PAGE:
On Monday, 8 August, Overstrand’s ladies in uniform announced their integrated plan to help put an end to the carnage on our roads and to protect both Overstrand's community and its wildlife. Hosted at the Zwelihle Community Hall, this event was planned to coincide with Women’s Month and was attended by 28 female representatives of Overstrand’s uniformed forces, representing Overstrand Protection Services, Hermanus SAPS, Provincial Traffic Services as well as Marine and Coastal Management.
Hosted at the Zwelihle Community Hall, this event was planned to coincide with Women’s Month and was attended by 28 female representatives of Overstrand’s uniformed forces.
Given their hectic schedules and workloads, the attendees seldom have the opportunity to socialise and exchange notes. On this occasion, though, they thoroughly enjoyed exchanging their “recipes” for being “bold and beautiful” and for “instilling trust in those they serve by being noble and trusting”. These sentiments were echoed in the closing address delivered by Neville Michaels, Director: Protection Services, who emphasised that female officers should always celebrate the special beauty they, as dedicated women in uniform, are privileged to portray.
In the course of Women’s Month, Overstrand’s ladies in uniform plan to visit old-age homes, hospices, schools and places of safety that offer temporary homes to children at risk. Their prerogative, though, remains to enforce the law. And to show that they mean business, the ladies manned the first of many vehicle checkpoints along the R43 in the vicinity of Sandbaai on the very same day.
The intention with roadblocks of this nature is not only to remove vehicles that are not roadworthy from our roads, but also to offer safety tips to road users and to ensure that everyone who uses our roads refrain from driving under the influence, adhere to safe driving practices and are duly licensed to be behind the wheel of the vehicle they happen to be driving.
When asked what value they attach to celebrating Women’s Month, the attendees were unequivocal in their response: Women’s Month is a celebration of women’s rights to be fully-fledged citizens who are free to realise their full potential without prejudice and without fear of retribution. On the other hand, though, it is also a reminder that society should not turn a blind eye towards women the world over – and perhaps even right next door to us – who are still being exploited, abused and denied their right to be treated equally and with respect.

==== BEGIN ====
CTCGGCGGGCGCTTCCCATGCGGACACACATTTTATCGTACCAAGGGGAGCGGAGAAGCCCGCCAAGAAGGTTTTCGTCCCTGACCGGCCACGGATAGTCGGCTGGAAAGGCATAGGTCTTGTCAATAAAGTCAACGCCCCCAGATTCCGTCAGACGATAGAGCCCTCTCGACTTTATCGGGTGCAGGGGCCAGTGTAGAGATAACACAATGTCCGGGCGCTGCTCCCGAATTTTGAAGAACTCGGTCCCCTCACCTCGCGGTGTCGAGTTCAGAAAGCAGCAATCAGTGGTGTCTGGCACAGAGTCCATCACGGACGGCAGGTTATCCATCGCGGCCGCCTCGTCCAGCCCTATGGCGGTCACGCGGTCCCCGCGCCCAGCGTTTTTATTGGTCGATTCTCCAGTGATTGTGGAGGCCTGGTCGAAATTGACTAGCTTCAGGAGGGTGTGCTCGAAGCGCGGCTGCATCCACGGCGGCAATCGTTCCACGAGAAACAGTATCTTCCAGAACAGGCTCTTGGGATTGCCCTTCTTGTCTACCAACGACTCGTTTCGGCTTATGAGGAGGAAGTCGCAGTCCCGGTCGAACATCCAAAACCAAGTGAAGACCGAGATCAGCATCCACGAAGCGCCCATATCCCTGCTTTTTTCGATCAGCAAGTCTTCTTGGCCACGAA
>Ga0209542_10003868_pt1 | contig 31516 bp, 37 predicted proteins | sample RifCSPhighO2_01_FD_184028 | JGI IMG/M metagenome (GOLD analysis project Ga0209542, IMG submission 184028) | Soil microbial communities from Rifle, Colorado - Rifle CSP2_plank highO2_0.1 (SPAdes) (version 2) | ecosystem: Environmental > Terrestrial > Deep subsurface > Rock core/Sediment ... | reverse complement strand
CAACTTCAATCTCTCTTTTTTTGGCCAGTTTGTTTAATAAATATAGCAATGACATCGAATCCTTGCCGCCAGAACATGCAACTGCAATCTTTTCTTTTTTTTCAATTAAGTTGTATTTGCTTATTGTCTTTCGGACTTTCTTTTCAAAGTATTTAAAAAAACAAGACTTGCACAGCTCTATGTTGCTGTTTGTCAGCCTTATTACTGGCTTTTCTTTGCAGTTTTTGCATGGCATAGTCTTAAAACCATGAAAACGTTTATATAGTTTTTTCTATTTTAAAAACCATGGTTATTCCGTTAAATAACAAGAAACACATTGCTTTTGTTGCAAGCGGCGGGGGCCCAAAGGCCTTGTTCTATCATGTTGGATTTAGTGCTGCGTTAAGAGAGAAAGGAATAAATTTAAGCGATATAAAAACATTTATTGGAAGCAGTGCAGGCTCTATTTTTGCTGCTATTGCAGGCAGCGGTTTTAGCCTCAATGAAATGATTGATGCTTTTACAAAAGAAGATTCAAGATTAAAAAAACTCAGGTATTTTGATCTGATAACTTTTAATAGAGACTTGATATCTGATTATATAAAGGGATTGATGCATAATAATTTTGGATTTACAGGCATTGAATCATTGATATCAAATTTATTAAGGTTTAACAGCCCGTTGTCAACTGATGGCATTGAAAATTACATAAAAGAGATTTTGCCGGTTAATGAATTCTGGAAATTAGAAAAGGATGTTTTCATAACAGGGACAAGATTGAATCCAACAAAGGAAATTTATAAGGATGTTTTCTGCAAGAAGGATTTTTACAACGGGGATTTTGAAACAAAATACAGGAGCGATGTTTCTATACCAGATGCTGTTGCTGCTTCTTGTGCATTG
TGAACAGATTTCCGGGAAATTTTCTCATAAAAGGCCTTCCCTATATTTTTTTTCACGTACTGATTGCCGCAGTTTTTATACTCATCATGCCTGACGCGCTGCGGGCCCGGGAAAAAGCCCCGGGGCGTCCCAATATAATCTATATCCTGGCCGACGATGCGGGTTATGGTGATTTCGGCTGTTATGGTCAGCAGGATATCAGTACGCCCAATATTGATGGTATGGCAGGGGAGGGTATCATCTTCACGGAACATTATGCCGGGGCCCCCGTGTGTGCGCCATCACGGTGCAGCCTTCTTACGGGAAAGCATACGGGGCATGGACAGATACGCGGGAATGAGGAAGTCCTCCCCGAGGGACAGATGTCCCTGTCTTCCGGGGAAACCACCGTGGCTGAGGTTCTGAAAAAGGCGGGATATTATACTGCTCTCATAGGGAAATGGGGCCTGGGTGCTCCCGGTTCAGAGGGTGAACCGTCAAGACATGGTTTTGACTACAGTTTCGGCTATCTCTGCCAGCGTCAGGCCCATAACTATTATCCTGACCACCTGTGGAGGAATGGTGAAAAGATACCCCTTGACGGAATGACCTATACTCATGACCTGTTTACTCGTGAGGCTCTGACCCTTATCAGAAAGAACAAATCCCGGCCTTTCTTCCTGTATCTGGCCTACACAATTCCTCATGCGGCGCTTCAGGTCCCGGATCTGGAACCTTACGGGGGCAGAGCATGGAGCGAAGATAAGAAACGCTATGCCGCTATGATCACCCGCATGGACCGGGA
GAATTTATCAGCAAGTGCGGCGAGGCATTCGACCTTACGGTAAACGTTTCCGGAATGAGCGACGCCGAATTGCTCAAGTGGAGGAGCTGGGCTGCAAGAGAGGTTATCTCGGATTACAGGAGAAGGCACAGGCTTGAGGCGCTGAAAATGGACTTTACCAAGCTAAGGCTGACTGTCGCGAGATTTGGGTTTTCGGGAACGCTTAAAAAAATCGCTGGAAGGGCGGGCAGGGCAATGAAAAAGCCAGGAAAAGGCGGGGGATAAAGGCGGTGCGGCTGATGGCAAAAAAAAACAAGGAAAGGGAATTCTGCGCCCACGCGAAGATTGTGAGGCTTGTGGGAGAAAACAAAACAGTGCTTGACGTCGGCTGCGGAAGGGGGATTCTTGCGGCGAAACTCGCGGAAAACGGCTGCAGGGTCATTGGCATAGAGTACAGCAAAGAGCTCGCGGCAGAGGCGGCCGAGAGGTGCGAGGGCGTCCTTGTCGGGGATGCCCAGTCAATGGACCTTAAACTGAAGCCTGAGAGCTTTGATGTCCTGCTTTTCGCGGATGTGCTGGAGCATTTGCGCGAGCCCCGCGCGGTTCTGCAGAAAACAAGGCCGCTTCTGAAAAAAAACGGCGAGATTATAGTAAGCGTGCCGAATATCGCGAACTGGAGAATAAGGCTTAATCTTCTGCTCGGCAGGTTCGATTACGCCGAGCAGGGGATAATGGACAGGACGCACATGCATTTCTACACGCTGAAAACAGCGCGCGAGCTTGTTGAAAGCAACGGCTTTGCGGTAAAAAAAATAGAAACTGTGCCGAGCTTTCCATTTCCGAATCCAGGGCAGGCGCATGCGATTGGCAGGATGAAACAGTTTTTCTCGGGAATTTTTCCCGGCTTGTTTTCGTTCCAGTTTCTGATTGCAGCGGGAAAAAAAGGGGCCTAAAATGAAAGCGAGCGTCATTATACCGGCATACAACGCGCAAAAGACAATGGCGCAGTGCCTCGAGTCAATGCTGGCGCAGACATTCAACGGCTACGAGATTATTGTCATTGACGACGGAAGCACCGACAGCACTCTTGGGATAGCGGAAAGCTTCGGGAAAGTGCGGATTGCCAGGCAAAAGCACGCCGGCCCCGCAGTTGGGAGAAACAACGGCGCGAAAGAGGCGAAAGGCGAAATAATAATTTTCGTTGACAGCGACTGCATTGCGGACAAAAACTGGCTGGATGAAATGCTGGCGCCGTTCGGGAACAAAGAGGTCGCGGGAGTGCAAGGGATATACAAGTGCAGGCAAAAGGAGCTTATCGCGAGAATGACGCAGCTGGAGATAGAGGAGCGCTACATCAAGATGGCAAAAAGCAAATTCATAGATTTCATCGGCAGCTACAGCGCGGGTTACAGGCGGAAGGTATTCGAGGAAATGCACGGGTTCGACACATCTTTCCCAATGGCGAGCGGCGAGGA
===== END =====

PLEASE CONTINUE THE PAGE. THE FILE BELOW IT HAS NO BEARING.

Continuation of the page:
Here is what some of our ladies in uniform had to say on the matter:
1. "For me, Women’s Month is all about showing appreciation towards us as women and our abilities." Miss N Kholisile, Overstrand Traffic Services.
2. “Women’s Month is about celebrating the freedom and acceptance of women after being previously disadvantaged. It proves that women can wear uniform and be just as successful as men and sometimes even more so. Women don't always have the physical strength of men, but they entail of amazing intellectual abilities and that makes them worth celebrating.” Miss M Simon, Marine and Coastal Management
3. Overstrand Law Enforcer, Ms R Samuels, says Women’s Month is all about creating awareness around the abuse of women and to reinforce the fact that officials like her are there to combat crimes such as these. She also views this month as an opportunity to celebrate the freedom and equality women have fought long and hard for.
4. For SAPS representatives Capt. Fisher, Ms T Pieters and Ms A Ali, Women’s Month is a celebration of the role women fulfil at work and at home. In their opinion, the days when women were regarded as mere housekeepers are long past. Nowadays they fulfil an important and crucial role in the workplace, too. “In fact, women are the be all and end all both at home and at work”, they concluded.
5. Overstrand Fire & Rescue representative, Mrs Sarolyn Coert, views Women's Day as a celebration for women all over the world: “A day when women can get together, celebrate being women and all they've come through with a reminder of how much further there still is to go. I know that Women's Day didn't start that way. It started as part of an industrial struggle, but these days, while there's still a lot of struggling to be done, I think there should be a strong emphasis on celebration.”